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29 October, 2012


Fighting ends fragile Israel-Gaza truce

Militants in Gaza have fired 11 rockets into Israel, shattering a brief ceasefire between the two sides. The latest salvo of missiles comes after Israeli aircraft hit targets in Gaza after militants fired rockets at Israel last week, which was reportedly some of the heaviest rocket fire from Gaza for months. Six militants were killed by Israeli air strikes last week in retaliation to the rocket attacks. Four Israeli civilians have been wounded by the attacks last week and one soldier killed by a roadside bomb on the Gaza border.


Russia demands $1.5 billion in compensation from Belarus over oil supplies – reports

Moscow has reportedly requested that Belarus compensate Russia’s $1.5 billion revenue loss caused by Minsk exporting duty-free gasoline and other oil products under the guide of solvents. As a member-state of the Customs Union, Belarus does not pay customs duties on oil supplies from Russia, and is expected to pay the duty to Moscow. Russia’s Transneft earlier proposed cutting back oil deliveries by pipeline to Belarus next year to 14-18 million tons, and increasing the load on the BPS-2 oil pipeline that bypasses Belarus, Interfax said. Transneft also wants to increase oil transports to Western consumers via the Druzhba pipeline through Belarus. Minsk expects that oil deliveries from Russia next year will amount to the requested 23 million tons.


Greek court postpones trial of publisher over Swiss bank names

Greek publisher Costas Vaxevanis went to court Monday for a misdemeanor charge of violating data protection laws, following the weekend publication in Hot-Doc magazine of a list of alleged depositors at an HSBC bank branch in Switzerland. The court has postponed the trial until Thursday, the AP said. The publication of the names of more than 2,000 Greek residents with Swiss bank accounts has caused widespread political controversy in Greece. The names were passed to the Greek government by French authorities. The Greek parliament recently questioned former officials for allegedly failing to investigate those identified by the list for potential cases of tax fraud.


Spanish, Italian PMs support Greece staying in eurozone

Spanish Prime Minister Mariano Rajoy said that Spain and Italy are committed to keeping Greece in the eurozone. Rajoy was meeting with his Italian counterpart Mario Monti in Madrid on Monday. “Our commitment towards the euro is unshakeable,” AFP quoted Rajoy as saying. “We will take any measures necessary to guarantee its stability and irreversibility.”


KPMG says 5 million UK workers paid less than living wage

One in five workers in Britain is paid less than the living wage, accounting firm KPMG said. Their research found that 4.82 million workers survive on less than a living wage, currently about $13.30 an hour in London and $11.60 in Britain. A ‘living wage’ is a rate of pay adopted voluntarily by some employers. Few companies have agreed to take up the living wage so far, but an estimated 10,000 people have benefited from the campaign.


Chinese Muslims fighting in Syria – reports

Muslim separatists from the northwest Chinese region of Xinjiang are battling Syrian government forces alongside other rebel groups, Chinese state newspaper Global Times reported Monday. Since May, radicals among China’s ethnic Turkic Uighur minority have traveled to Syria to join the fighting, the report said. The trips were allegedly organized by groups opposed to Beijing’s rule over Xinjiang. The report singled out two groups, the East Turkistan Islamic Movement and the Turkey-based East Turkistan Education and Solidarity Association. East Turkistan was the name given to two short-lived independent Uighur republics in Xinjiang.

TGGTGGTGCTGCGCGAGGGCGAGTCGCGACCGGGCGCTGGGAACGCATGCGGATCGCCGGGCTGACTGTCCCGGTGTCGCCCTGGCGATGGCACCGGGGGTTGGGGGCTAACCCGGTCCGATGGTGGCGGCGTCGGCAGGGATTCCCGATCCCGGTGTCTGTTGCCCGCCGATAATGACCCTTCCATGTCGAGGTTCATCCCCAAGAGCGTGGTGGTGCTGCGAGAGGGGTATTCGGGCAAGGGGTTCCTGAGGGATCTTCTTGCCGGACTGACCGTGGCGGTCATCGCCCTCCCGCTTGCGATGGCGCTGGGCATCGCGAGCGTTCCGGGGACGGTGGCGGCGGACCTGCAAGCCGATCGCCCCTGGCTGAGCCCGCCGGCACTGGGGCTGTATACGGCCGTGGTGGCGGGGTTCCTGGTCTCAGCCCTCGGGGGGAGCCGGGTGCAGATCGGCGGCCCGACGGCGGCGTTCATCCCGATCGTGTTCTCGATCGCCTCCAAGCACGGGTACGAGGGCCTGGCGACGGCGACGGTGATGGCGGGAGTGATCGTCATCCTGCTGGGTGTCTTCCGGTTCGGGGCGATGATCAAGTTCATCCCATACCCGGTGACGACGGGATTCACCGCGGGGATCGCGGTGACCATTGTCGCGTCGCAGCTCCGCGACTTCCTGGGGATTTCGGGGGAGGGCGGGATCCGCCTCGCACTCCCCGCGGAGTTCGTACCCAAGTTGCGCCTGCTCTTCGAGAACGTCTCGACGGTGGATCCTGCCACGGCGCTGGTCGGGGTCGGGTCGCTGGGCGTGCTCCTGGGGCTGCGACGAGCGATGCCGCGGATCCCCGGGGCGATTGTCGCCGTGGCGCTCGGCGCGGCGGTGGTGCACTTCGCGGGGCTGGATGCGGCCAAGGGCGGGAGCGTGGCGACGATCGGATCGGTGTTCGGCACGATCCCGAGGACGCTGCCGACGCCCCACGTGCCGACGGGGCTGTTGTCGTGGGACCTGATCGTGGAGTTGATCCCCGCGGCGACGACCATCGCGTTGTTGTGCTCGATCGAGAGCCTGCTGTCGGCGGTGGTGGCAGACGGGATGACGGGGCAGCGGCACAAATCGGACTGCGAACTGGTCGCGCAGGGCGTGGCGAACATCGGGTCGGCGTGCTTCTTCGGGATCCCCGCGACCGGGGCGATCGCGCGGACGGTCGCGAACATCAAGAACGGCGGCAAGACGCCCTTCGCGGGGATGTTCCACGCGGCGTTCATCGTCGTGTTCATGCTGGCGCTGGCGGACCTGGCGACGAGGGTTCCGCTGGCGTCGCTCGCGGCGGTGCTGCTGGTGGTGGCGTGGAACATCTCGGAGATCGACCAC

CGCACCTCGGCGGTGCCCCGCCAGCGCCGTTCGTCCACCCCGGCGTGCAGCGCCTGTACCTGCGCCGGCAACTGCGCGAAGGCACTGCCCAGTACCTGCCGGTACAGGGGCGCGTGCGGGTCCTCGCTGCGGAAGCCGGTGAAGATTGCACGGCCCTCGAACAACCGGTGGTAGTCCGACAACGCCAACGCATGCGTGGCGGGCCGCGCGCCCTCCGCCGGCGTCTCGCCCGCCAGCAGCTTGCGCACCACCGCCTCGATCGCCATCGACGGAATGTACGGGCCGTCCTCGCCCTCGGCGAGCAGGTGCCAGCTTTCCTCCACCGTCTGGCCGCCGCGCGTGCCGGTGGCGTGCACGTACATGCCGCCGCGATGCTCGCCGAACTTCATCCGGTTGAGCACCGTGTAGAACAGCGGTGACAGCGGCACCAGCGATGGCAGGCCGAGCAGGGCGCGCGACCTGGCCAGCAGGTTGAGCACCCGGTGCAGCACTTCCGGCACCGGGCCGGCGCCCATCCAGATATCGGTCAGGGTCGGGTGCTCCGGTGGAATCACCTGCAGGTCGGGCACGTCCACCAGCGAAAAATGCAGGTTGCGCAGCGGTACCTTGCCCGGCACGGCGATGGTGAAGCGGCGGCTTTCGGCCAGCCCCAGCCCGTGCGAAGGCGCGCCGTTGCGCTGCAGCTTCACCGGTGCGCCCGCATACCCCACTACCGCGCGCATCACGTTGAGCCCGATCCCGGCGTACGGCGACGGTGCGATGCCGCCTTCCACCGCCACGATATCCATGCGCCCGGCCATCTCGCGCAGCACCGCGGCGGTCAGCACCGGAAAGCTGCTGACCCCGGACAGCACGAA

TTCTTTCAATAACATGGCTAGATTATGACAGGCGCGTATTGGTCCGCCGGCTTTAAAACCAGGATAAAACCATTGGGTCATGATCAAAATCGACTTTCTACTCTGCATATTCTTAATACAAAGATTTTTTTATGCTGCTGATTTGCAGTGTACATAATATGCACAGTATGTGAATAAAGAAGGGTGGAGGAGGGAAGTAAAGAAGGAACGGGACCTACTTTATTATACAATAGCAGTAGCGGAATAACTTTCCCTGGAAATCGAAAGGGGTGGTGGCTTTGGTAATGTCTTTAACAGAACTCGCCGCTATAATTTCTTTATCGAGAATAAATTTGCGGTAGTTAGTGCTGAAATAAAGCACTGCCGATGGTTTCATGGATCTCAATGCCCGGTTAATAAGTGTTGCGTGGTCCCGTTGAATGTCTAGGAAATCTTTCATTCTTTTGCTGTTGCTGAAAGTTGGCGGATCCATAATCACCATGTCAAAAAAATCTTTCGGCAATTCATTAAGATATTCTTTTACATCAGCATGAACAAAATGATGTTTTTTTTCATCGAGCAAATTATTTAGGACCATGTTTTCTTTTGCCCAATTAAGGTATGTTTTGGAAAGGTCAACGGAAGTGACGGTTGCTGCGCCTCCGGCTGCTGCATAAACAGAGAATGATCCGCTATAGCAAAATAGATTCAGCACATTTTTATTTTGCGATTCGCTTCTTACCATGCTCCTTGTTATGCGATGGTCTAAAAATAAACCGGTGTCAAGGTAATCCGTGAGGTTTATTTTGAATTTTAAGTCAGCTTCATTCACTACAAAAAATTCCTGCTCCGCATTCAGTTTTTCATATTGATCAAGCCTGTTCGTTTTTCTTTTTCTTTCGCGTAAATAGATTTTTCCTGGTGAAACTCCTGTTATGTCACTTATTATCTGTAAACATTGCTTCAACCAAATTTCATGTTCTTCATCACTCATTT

Lithuanian president opposes Labor Party joining new coalition

On Monday, Lithuanian President Dalia Grybauskaite opposed the inclusion of the Labor Party into a new coalition government. The party finished third in Sunday’s election, and is expected to join in a new anti-austerity coalition founded by the Social Democrats. Labor, led by Viktor Uspaskikh, should be excluded from the next government because of allegations of voting and financial fraud, the president said. Uspaskikh said he would not prevent the party from working with the government despite the personal accusations leveled against him. The Social Democrats won 38 of 141 seats in parliament. The Labor Party and Order and Justice Party finished with 30 and 11 seats, respectively. The ruling party, the conservative Homeland Union-Christian Democrats led by Prime Minister Andrius Kubilius, was second with 32 seats.


Turkish police tear gas pro-secular protesters

Turkish police fired tear gas and water cannons to disperse tens of thousands of pro-secular protesters on Monday. The Ankara governor’s office did not authorize the Republic Day march for security reasons, but protesters gathered in the old district of Ankara near the building housing Turkey’s first parliament, in defiance of the government ban, the AP said. Protesters also marched to the mausoleum of Mustafa Kemal Ataturk, who founded the secular Turkish republic 89 years ago.


Renewable energy in Germany beats forecasts – official

The share of electricity in Germany produced by renewable energy sources is expected to reach almost 50 percent by 2025, beating the government’s forecast, the Federal Network Agency head said on Monday. Current expansions in wind, solar and other renewable power sources will easily top official targets of 35 percent by 2022, the AP quoted Stephan Kohler, head of the government-affiliated agency overseeing Germany's electricity grid as saying. However, he urged for more investment to upgrade the electricity grid to cope with the influx of unstable renewable energies. Following Japan’s 2011 nuclear disaster, Germany decided to speed up the phasing out of nuclear power, and has since raised electricity production from 17 percent to 25 percent.


Iraqi Al-Qaeda group claims Eid attacks

On Monday, Al-Qaeda’s front group in Iraq claimed responsibility for a series of shootings and bombings that killed 44 people during the Eid al-Adha festival. The Islamic State of Iraq said that the attacks over the four-day Muslim holiday were supposedly in response to the arrest of Sunni Arab women by Iraqi security forces, AFP reported. The women were allegedly arrested so that security forces could locate their male relatives.